Whether you’re running a 12v or 16v battery, off season maintenance is critical for proper performance and life expectancy. AGM or absorbed glass mat batteries are sealed, high performance lead acid batteries. This style of construction provides many advantages over traditional flooded lead acid batteries. Faster recharge times, higher discharge rates, higher resting voltages, more vibration resistant, sealed case design (multiple mounting options) and a low self-discharge rate are just a few. For these reasons, AGM batteries are an obvious choice in any racing environment. However, for a long life, they must be maintained correctly. This means using the correct charger for your specific battery model, keeping the battery charged when not in use to prevent sulfation and running the correct alternator for your application (if equipped).
All battery chargers are not created equal. Conventional lead acid battery chargers use a different profile as well as a higher overall voltage when compared to AGM approved models. AGM batteries are sealed, which tends to make them more sensitive to charge voltage and proper charge current. If they are overcharged (over 2.4v per cell), electrolytes will be released from the safety valves, which cannot be replaced. After several improper charge cycles the battery will dry up and poor performance will be experienced. Under extreme conditions the battery itself can swell from the increased internal pressure, often times combined with high battery and/or ambient temperatures.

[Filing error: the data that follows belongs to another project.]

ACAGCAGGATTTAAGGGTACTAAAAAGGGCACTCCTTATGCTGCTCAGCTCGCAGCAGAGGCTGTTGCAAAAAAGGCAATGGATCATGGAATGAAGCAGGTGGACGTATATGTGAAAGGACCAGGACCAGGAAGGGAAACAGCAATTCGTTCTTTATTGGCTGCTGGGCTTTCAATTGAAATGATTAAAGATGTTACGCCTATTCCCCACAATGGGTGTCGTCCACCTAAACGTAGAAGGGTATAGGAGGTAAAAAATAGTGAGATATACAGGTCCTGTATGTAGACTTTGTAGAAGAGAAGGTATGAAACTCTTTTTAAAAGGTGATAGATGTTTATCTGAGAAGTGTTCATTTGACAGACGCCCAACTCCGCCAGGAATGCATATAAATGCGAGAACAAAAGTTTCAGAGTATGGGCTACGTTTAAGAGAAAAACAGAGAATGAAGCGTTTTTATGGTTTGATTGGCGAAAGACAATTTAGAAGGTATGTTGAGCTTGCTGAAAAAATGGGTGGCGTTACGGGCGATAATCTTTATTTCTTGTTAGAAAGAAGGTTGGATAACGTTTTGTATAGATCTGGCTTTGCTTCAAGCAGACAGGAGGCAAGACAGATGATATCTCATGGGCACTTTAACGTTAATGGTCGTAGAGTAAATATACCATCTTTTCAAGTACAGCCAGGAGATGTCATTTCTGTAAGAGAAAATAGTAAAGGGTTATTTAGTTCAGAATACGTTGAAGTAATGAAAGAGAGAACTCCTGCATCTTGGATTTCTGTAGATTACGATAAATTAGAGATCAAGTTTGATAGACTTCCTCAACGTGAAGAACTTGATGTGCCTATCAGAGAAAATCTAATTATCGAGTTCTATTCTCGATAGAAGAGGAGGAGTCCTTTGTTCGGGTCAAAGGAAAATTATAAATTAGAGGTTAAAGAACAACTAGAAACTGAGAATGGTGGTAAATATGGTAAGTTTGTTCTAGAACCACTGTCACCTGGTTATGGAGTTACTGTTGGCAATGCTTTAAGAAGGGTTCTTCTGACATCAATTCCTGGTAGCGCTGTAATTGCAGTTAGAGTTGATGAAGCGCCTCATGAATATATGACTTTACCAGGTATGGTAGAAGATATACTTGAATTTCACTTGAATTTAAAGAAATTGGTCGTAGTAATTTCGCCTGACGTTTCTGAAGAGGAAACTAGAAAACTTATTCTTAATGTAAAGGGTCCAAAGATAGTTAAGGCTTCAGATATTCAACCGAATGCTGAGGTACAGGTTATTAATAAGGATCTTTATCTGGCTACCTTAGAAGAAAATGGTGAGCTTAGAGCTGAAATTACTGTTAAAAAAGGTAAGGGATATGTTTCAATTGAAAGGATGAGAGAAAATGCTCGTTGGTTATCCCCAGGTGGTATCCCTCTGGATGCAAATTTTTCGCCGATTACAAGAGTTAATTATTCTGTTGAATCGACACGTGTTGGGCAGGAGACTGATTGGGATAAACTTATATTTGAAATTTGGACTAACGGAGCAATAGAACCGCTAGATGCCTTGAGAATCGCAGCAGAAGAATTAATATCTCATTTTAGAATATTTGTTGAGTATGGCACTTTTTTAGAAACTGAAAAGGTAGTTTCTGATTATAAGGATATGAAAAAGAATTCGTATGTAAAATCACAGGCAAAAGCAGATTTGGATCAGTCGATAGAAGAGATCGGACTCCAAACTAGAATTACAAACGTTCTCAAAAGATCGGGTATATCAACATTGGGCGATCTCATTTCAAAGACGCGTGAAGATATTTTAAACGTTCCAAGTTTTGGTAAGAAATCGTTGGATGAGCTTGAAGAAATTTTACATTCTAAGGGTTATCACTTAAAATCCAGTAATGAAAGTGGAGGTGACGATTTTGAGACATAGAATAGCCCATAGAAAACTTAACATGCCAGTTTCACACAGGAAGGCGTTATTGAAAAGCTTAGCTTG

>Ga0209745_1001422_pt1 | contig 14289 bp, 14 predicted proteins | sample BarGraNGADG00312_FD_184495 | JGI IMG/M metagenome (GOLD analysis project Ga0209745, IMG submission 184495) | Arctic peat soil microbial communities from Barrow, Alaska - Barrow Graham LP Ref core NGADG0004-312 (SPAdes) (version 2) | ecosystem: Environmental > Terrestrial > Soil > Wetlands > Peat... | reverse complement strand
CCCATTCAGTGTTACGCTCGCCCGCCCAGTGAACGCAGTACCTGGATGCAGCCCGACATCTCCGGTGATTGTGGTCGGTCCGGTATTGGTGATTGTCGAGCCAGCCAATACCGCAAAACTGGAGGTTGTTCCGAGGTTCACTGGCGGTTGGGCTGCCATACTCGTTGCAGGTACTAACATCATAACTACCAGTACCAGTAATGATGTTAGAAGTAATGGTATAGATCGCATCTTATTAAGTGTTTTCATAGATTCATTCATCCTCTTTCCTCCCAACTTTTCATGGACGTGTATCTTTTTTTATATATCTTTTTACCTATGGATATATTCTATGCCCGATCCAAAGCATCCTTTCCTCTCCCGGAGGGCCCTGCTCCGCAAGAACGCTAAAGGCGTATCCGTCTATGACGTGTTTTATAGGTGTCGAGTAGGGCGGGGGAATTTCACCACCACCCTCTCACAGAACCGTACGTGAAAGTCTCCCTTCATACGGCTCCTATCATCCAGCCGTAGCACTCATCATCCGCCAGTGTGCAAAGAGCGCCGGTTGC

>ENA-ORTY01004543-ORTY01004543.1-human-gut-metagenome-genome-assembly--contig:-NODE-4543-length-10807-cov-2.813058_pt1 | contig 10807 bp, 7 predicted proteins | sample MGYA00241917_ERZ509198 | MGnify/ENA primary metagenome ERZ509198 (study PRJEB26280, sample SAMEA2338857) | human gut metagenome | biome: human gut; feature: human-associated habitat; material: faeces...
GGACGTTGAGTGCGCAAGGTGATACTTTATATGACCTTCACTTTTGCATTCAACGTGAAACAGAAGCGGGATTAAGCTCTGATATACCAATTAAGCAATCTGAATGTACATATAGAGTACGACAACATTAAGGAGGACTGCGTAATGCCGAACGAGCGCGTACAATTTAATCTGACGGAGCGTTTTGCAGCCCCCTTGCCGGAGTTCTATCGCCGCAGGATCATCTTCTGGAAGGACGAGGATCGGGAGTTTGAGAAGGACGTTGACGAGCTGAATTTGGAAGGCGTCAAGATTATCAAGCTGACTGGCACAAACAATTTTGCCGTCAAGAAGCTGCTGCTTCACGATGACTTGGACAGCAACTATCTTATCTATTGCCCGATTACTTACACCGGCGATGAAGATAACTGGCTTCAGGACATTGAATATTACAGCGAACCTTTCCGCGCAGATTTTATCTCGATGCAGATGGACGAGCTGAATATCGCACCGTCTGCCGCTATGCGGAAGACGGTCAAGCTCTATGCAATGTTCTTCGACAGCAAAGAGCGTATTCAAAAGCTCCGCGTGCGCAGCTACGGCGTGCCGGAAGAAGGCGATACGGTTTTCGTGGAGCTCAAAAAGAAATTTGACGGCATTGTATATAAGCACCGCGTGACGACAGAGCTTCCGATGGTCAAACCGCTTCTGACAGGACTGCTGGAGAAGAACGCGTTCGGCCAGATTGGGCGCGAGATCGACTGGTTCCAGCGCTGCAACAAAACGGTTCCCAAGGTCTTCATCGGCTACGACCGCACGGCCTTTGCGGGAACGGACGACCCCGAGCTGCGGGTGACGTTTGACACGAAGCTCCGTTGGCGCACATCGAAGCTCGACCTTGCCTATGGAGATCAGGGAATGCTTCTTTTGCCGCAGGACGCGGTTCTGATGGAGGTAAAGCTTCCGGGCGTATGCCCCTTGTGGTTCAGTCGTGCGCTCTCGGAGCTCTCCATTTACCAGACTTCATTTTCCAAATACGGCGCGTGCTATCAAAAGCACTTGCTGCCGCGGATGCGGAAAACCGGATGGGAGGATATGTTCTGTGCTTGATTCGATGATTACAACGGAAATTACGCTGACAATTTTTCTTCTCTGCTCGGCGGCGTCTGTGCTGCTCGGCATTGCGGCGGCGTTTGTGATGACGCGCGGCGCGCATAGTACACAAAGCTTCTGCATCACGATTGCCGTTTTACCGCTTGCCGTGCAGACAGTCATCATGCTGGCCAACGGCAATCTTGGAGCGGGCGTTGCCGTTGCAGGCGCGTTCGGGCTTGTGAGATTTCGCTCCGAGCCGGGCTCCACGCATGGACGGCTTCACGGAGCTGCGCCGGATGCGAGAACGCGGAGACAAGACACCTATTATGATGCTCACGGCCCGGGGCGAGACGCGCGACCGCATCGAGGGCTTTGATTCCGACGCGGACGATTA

XS Power 12v AGM batteries have to be kept over 12.6v when not in use, or 16.6v for 16v models. This generally means charging your battery with an AGM charger every 4-6 weeks when not in use. Another option is to leave the battery on an AGM battery maintainer (see XS Power part # HF1615, 1005). If left at a low state of charge, a chemical reaction can occur inside the battery. This reaction is called sulfation. Sulfate crystals will begin to form on the negative plates within the battery, leading to higher internal resistance, loss of cranking power and capacity. Once significant sulfation has occurred there is little that can be done to reverse the effect. If the sulfation is not yet severe, de-sulfation charging modes can restore battery function.
Most OEM and aftermarket alternators will correctly charge AGM batteries as long as they are large enough for the application and charging at the correct voltage. All previously discussed maximum charge voltage’s will still need to be met; maximum of 14.4v on a 12v, 16.8v on a 14v, or 19.2v on a 16v. We generally recommend running an alternator that will safely maintain charging voltage even at engine idle speed with all electrical devices running. Many manufacturers’ rate in maximum amperage, which often times do not provide the customer with realistic output or correct charge at idle. Making sure you have enough alternator power at all times will prevent the racer from relying on battery capacity to continue the vehicles operation. If your vehicle is total loss (runs no alternator) it is important to select a properly sized battery. It’s always a tradeoff; more weight means more capacity, less weight means less capacity. The most important rating for customers’ running total loss is the “RC” rating. This is the number of minutes a battery can maintain a 25 amp constant discharge until it is 100% discharged (10.5v on a 12v). Generally speaking, 25 amps should roughly reflect most circle track/asphalt vehicles running ignition, lights and helmet fan. With most racing applications we size 12v batteries to maintain over 11.5 volts (15.3v for 16v) even in a total loss situation.
Following these guidelines are key to a long and powerful .
Read More: http://batterycharts.com/
Courtesy of http://www.daymotorsports.com/